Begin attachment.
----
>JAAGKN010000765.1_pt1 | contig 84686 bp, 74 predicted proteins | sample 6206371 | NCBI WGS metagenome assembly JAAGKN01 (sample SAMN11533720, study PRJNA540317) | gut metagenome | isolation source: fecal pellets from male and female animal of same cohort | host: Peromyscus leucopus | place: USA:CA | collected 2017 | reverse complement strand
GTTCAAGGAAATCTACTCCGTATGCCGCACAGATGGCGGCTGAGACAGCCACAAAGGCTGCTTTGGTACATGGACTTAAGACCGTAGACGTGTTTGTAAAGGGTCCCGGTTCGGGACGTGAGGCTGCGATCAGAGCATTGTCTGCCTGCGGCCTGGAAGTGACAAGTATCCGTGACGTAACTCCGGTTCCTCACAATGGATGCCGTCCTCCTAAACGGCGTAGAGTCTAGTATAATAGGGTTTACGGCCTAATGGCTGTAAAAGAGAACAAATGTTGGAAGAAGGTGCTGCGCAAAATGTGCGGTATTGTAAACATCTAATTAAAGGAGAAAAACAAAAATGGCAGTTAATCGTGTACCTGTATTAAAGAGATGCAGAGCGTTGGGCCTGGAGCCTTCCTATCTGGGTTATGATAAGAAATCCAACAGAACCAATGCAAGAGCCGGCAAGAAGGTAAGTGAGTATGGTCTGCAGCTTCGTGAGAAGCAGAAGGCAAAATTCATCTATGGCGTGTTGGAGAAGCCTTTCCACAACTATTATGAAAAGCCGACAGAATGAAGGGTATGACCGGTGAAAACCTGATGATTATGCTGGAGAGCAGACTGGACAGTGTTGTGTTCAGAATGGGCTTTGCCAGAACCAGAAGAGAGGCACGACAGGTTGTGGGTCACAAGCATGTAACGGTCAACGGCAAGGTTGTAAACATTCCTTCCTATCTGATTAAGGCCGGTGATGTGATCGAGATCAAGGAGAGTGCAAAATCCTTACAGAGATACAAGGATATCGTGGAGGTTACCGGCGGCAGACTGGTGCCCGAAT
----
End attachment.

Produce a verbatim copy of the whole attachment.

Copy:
>JAAGKN010000765.1_pt1 | contig 84686 bp, 74 predicted proteins | sample 6206371 | NCBI WGS metagenome assembly JAAGKN01 (sample SAMN11533720, study PRJNA540317) | gut metagenome | isolation source: fecal pellets from male and female animal of same cohort | host: Peromyscus leucopus | place: USA:CA | collected 2017 | reverse complement strand
GTTCAAGGAAATCTACTCCGTATGCCGCACAGATGGCGGCTGAGACAGCCACAAAGGCTGCTTTGGTACATGGACTTAAGACCGTAGACGTGTTTGTAAAGGGTCCCGGTTCGGGACGTGAGGCTGCGATCAGAGCATTGTCTGCCTGCGGCCTGGAAGTGACAAGTATCCGTGACGTAACTCCGGTTCCTCACAATGGATGCCGTCCTCCTAAACGGCGTAGAGTCTAGTATAATAGGGTTTACGGCCTAATGGCTGTAAAAGAGAACAAATGTTGGAAGAAGGTGCTGCGCAAAATGTGCGGTATTGTAAACATCTAATTAAAGGAGAAAAACAAAAATGGCAGTTAATCGTGTACCTGTATTAAAGAGATGCAGAGCGTTGGGCCTGGAGCCTTCCTATCTGGGTTATGATAAGAAATCCAACAGAACCAATGCAAGAGCCGGCAAGAAGGTAAGTGAGTATGGTCTGCAGCTTCGTGAGAAGCAGAAGGCAAAATTCATCTATGGCGTGTTGGAGAAGCCTTTCCACAACTATTATGAAAAGCCGACAGAATGAAGGGTATGACCGGTGAAAACCTGATGATTATGCTGGAGAGCAGACTGGACAGTGTTGTGTTCAGAATGGGCTTTGCCAGAACCAGAAGAGAGGCACGACAGGTTGTGGGTCACAAGCATGTAACGGTCAACGGCAAGGTTGTAAACATTCCTTCCTATCTGATTAAGGCCGGTGATGTGATCGAGATCAAGGAGAGTGCAAAATCCTTACAGAGATACAAGGATATCGTGGAGGTTACCGGCGGCAGACTGGTGCCCGAAT